To put it that way is apt because, besides his handsome looks that helped him engage in conversations with women, Ibn Hayyan also wrote that “together with his education, he had varied and abundant wisdom; he was able to play the knowing fool when speaking, and he was funny, intense and always at ease in his expression.”

It is perhaps to Al-Ghazal’s fortune that he was still too young to practice his satire during the reign of ‘Abd al-Rahman’s successor, Hisham i, who is known to have cut out the eyes and snipped off the ears of a poet who rubbed him the wrong way. Nevertheless, all that we know of Al-Ghazal tells us that once he opened his mouth, he sometimes could not close it in time.

In 832, by then well positioned in Córdoba and in his early 50s, al-Ghazal wrote a scathing verse about the popular Persian poet and musician Abul Hasan Ali ibn Nafi, known also as Ziryab, who had been invited to court by ‘Abd al-Rahman ii expressly to educate the amir’s own court poets in the arts of the Arab East, which were much admired. For this Al-Ghazal was sent briefly into exile—ironically to Iraq, seat of power of the rival Abbasids, which also happened to place him near the feet of none other than Abu Nuwas, the greatest Arab poet of all time.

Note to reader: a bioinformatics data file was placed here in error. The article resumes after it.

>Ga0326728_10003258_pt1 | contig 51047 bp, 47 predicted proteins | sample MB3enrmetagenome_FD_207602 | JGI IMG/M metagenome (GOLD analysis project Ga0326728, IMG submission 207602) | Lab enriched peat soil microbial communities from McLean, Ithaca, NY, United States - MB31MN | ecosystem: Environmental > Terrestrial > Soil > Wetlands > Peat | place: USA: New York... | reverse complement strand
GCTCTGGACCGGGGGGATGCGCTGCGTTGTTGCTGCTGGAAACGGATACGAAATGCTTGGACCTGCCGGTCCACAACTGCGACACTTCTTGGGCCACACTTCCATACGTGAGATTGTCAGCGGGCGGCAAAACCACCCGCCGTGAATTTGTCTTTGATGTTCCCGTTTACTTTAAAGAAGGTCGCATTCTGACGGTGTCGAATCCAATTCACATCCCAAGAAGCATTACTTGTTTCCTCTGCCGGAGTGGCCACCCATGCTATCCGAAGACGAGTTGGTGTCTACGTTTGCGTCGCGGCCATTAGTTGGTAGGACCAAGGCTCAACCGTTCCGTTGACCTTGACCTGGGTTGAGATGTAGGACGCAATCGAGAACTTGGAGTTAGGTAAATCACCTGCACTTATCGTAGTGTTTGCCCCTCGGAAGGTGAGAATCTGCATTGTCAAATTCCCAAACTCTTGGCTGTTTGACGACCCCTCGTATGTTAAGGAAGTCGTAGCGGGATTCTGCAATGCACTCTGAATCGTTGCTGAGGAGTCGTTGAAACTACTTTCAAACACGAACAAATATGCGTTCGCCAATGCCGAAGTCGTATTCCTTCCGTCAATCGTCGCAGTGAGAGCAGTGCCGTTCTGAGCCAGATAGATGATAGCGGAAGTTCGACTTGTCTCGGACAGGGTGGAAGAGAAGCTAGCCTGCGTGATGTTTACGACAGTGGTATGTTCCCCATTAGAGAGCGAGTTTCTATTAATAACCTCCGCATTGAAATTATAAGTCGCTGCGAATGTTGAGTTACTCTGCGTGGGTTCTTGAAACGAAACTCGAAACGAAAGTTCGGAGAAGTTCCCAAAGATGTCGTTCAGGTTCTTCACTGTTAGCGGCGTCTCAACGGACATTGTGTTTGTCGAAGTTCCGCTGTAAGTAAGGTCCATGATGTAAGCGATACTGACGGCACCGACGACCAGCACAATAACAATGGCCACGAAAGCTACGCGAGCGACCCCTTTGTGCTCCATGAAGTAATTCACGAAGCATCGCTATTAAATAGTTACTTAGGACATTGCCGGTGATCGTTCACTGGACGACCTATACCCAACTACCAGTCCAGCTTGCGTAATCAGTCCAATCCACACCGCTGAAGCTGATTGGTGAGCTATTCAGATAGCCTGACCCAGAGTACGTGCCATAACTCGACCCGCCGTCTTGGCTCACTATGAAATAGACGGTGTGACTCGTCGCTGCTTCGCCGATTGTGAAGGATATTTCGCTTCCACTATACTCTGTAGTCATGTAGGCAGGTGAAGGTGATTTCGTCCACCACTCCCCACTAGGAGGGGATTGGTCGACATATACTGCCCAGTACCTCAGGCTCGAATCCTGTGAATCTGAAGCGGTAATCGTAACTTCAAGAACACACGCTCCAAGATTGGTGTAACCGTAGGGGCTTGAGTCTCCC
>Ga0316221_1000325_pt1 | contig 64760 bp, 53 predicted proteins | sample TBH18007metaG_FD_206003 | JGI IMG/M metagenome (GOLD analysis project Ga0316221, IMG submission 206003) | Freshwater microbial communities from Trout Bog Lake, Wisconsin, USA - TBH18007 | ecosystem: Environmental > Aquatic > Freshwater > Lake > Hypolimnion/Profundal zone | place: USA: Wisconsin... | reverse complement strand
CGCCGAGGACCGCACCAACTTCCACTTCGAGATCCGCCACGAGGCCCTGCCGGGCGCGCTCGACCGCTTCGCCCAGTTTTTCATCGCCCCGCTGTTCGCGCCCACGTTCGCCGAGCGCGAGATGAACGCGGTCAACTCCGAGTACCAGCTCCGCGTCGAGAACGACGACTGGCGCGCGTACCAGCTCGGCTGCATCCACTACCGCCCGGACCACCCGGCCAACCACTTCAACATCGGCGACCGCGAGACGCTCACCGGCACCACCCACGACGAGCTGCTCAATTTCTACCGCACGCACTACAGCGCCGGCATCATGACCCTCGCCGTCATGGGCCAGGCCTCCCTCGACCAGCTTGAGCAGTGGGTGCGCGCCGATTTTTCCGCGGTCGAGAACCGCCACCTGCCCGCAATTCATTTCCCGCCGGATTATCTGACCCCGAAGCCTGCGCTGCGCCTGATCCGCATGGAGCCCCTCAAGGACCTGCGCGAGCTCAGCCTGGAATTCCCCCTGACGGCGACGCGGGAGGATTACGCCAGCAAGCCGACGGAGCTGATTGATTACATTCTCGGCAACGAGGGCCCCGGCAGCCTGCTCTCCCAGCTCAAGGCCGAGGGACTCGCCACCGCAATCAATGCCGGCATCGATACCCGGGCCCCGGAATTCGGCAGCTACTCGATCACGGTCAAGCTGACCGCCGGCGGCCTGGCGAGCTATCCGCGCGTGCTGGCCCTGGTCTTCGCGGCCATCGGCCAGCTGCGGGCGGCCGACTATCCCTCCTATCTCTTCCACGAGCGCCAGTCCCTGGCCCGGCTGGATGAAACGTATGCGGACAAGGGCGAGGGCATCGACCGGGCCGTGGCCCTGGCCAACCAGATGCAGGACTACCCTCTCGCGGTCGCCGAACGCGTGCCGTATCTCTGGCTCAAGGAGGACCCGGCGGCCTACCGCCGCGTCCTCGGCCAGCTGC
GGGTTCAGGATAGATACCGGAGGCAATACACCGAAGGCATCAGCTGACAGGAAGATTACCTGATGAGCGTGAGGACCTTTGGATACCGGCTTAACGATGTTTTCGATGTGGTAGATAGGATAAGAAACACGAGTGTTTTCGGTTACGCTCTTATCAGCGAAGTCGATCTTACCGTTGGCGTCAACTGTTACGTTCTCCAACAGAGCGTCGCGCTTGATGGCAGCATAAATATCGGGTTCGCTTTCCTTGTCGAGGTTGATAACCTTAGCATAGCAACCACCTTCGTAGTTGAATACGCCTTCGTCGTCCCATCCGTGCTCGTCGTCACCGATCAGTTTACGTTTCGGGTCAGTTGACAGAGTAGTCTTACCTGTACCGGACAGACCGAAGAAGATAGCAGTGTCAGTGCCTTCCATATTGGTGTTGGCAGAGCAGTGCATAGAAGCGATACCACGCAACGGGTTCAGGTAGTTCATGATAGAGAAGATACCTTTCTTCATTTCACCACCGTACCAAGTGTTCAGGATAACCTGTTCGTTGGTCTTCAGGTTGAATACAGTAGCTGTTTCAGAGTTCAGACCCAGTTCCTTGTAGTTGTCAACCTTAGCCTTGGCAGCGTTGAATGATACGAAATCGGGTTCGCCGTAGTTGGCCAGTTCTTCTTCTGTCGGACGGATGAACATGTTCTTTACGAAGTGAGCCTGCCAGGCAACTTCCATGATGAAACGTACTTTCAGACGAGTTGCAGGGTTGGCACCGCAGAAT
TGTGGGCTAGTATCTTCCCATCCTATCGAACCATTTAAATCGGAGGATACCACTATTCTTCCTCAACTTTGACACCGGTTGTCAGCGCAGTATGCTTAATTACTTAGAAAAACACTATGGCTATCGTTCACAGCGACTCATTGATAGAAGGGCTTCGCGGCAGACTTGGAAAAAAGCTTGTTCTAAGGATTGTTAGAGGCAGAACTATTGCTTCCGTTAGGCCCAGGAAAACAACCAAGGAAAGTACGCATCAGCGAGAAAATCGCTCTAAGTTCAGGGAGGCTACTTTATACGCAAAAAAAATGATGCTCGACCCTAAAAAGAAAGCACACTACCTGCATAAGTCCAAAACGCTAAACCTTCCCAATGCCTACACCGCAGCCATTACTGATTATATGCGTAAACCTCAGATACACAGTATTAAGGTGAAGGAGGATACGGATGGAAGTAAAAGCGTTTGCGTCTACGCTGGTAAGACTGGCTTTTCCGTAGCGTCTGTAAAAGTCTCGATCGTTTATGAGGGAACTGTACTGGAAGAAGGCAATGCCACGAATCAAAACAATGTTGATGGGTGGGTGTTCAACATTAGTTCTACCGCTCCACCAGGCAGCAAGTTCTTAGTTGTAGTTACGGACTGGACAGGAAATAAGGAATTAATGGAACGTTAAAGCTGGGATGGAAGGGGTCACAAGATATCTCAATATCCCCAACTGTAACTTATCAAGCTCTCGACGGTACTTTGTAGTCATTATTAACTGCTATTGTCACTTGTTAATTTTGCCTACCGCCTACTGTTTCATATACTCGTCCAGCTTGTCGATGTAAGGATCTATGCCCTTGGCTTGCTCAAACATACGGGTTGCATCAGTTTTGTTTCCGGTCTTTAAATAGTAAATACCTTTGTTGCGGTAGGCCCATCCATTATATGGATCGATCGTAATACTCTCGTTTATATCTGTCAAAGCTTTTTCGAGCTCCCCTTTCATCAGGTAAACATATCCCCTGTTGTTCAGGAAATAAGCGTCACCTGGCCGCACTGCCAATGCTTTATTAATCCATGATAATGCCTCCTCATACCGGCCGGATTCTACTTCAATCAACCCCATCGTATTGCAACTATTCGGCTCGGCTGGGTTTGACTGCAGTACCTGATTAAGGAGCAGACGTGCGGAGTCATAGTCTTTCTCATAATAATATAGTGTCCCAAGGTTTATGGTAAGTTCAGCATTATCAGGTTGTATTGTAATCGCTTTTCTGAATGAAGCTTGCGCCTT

“He was able to play the knowing fool when speaking, and he was funny.”

Perhaps Al-Ghazal never fully recovered from this misstep, because even though he returned from Baghdad a better poet, he was unable to turn down the ambassadorship to Constantinople. But he tried his best, as Ibn Hayyan recorded his verses beseeching ‘Abd al-Rahman ii to reconsider:

What they give me for being absent, I will consider,
Although being too much, is miserable.
I see death stealing life from the most elusive deer
And, like birds, catching them despite their flight.

He left for Constantinople in 834 as a guest of the Byzantine emissary who had come to Córdoba to forge an alliance against the Abbasids. But en route, Al-Ghazal apparently did not care for the Greek’s hospitality, which he found meager, nor his provisions, which he found light, as he complained in an epigram:  “I would like to know how much it would have cost you to do me the smallest of favors, in case you had chosen to do even one.”